A couple of the beautifully decorated household items recovered from the site. Interestingly, both the turned-up spout of the one and double bowls of the other may have served the same function — helping to separate and settle-out the sediment in the wine or other liquid served from these pitchers.
This area is called Triangle Square, and it is here that West House is sited. The experience of walking the streets of a 3700-year-old town is hair-raising.
Apparently not everything could be taken, and there are many pots and amphorae to be seen as well as remains of some wood tables and bedsteads.
A reminder of the power of the earthquakes that accompanied the eruption, this entire set of stone steps broken in two.
After the eruption, the bleak, lifeless shell of Santorini went uninhabited, except for fishermen and sailors camping, for almost 900 years. Then, in the 8th century BC, colonists from Sparta established a new city in a very different location. Atop a virtually impregnable cliff with shear 400 ft drops, a classic Greek city was laid out along the ridge top on the eastern side of the island, just a few miles north of Akrotiri.
From the plane, the site of Ancient Thera on the top of this enormous rock.
And, from Ancient Thera, a plane coming in to land at Santorini. The ruins of the theatre stretches down the hillside, maintaining the pattern of consistently beautiful backdrops I’ve seen in theatres across the county.
Anafi island is visible in the distance.
The ancient cemeteries were located on either side of the parking circle, on a saddle between the peak of Ancient Thera and the peak of Agios Georgios, just to the west.
The view down to Kamari, the famous black sand beach. That’s the airport at the top left.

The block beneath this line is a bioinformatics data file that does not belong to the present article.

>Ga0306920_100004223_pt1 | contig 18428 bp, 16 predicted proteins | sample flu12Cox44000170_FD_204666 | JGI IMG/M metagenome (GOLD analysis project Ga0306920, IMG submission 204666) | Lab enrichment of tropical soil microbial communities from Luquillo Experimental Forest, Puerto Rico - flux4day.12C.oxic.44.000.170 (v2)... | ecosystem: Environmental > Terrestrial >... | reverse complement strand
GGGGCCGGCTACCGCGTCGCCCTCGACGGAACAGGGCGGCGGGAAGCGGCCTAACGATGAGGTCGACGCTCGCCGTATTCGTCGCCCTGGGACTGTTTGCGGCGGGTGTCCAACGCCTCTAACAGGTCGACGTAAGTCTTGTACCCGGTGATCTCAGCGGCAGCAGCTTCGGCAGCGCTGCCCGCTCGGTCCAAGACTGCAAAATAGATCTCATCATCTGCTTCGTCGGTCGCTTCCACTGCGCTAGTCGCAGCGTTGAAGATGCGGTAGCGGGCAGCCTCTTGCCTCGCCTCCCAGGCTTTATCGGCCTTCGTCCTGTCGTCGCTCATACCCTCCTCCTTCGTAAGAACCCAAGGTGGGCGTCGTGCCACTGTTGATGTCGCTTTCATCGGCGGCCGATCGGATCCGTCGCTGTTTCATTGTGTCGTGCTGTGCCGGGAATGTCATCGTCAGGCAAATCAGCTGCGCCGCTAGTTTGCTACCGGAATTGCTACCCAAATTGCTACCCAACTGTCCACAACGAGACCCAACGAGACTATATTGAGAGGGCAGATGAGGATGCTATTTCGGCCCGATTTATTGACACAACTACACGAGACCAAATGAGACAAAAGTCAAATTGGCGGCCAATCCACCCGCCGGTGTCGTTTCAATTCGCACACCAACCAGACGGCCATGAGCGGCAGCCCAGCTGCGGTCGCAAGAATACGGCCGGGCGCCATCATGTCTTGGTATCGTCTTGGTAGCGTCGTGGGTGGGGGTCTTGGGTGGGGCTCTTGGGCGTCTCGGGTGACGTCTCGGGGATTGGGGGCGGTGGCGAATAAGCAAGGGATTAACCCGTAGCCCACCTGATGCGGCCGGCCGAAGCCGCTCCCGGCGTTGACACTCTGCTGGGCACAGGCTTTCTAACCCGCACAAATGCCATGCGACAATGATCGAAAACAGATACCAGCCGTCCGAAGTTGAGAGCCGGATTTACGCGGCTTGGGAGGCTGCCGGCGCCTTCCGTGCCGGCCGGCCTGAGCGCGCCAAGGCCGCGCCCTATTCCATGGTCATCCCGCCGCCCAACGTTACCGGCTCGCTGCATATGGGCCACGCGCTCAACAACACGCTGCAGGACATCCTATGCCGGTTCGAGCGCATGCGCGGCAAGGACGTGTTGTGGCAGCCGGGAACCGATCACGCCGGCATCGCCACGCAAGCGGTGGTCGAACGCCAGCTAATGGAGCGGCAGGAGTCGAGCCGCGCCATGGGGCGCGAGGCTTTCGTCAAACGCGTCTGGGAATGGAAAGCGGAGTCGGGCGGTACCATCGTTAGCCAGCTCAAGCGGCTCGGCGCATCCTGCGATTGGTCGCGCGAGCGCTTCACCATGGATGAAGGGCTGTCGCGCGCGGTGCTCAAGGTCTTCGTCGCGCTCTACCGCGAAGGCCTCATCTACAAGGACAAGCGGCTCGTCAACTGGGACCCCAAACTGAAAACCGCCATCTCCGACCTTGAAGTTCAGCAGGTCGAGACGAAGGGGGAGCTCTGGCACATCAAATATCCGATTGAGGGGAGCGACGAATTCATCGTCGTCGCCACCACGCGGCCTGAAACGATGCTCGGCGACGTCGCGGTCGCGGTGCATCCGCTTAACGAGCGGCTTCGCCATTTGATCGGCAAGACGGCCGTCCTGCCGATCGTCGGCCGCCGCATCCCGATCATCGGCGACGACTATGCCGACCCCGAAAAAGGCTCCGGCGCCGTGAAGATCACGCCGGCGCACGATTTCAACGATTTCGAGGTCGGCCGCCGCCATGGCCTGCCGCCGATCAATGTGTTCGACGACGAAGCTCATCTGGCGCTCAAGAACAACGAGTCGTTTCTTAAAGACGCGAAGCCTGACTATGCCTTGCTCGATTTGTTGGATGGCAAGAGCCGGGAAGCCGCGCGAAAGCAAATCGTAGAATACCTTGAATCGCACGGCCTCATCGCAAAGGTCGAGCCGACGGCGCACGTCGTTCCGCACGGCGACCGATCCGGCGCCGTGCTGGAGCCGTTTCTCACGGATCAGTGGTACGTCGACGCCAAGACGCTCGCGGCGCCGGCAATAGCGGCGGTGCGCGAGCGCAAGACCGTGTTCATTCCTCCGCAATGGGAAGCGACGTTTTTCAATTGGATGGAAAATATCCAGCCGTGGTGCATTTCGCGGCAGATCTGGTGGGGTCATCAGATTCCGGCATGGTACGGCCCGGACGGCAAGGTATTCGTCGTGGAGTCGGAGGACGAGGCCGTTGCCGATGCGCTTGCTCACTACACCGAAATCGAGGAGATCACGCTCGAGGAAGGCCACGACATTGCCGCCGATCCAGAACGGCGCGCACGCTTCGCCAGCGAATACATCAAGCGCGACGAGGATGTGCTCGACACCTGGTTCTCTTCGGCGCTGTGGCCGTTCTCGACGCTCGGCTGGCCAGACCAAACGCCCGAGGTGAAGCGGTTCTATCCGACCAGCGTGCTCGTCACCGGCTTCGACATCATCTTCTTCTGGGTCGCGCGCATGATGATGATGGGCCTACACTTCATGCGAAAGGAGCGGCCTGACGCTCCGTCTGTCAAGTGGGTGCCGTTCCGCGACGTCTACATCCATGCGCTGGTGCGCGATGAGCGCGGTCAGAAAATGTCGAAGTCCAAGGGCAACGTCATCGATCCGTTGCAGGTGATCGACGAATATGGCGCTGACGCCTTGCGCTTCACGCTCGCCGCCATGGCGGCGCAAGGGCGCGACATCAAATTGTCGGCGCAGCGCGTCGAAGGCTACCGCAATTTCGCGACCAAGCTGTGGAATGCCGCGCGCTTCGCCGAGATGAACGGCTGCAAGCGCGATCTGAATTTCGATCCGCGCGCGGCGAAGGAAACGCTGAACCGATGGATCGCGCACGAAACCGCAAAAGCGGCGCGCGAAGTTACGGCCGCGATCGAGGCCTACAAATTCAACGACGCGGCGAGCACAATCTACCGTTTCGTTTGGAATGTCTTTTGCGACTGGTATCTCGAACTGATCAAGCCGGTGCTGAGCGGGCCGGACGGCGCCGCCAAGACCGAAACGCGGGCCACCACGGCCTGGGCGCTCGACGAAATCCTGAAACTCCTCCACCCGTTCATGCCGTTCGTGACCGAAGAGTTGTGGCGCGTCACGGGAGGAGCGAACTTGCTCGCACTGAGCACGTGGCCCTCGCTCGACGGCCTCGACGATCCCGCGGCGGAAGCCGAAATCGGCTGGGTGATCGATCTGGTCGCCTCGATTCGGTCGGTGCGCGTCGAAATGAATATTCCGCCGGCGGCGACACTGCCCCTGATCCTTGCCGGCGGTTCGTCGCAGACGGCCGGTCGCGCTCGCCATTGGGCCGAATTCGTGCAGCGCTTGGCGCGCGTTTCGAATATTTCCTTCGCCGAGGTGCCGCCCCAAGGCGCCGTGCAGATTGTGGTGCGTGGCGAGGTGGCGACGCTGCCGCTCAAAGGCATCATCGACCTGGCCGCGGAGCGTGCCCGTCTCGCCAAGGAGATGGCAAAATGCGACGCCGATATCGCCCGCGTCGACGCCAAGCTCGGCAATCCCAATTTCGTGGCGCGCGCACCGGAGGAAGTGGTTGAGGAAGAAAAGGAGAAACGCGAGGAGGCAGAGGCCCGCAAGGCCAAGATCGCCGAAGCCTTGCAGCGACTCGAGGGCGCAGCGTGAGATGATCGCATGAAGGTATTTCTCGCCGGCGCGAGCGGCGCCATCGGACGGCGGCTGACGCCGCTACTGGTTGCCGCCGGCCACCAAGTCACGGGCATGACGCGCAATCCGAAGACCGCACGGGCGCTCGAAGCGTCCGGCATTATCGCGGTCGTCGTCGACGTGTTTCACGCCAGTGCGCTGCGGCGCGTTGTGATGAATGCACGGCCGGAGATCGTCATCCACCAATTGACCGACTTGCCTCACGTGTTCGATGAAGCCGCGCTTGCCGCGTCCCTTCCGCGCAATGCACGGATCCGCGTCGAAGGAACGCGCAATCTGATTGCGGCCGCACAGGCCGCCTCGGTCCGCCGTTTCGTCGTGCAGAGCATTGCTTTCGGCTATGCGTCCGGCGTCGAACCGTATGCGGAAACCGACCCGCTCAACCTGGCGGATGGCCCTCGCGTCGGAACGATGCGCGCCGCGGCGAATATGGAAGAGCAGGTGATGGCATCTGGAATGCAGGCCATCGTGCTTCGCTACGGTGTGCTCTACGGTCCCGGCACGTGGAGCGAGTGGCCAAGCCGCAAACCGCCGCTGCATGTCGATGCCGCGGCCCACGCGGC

Seven years ago, Susan and I celebrated our 30th anniversary on Santorini. We stayed at one of the luxe places spilling down the cliffside above the caldera. Our room was a cool cave dug back into the tephra, there was an infinity pool with astonishing views over the caldera, a cafe/bar with the same views, a guy to carry our luggage up and down the cliff steps (once he had wrested it from my hands), etc. We generally stayed cliffside, walking around the big town of Fira, strolling Oia night and day, enjoying a spectacular anniversary dinner in Oia on the roof at 1800, walking — cautiously — along the trail that clings to the cliff face and stretches from Fira to Firostefani to Imerovigli and all the way around to Oia. It was beautiful, spectacular, perfect. Except it seemed to us that we hadn’t met any Greeks. Apparently, as the tourist invasion intensified, the Greeks pulled back, with the business owners now hiring seasonal help from whatever country is cheapest and then decamping to Athens, and the other locals moving inland or to quieter islands. It was like that Caribbean island owned by a cruise ship company — beautiful and soulless. It wasn’t Greece, it was Tourist Land. (We experienced the same conditions in Venice, where a local who is trying to raise her family there told us almost everyone had moved off the island as mass tourism — cruise ships in particular — had made the place increasingly unlivable.) As far as we were concerned Santorini had all but ceased to be a Greek island, and we were very sad to discover that we didn’t want to go back.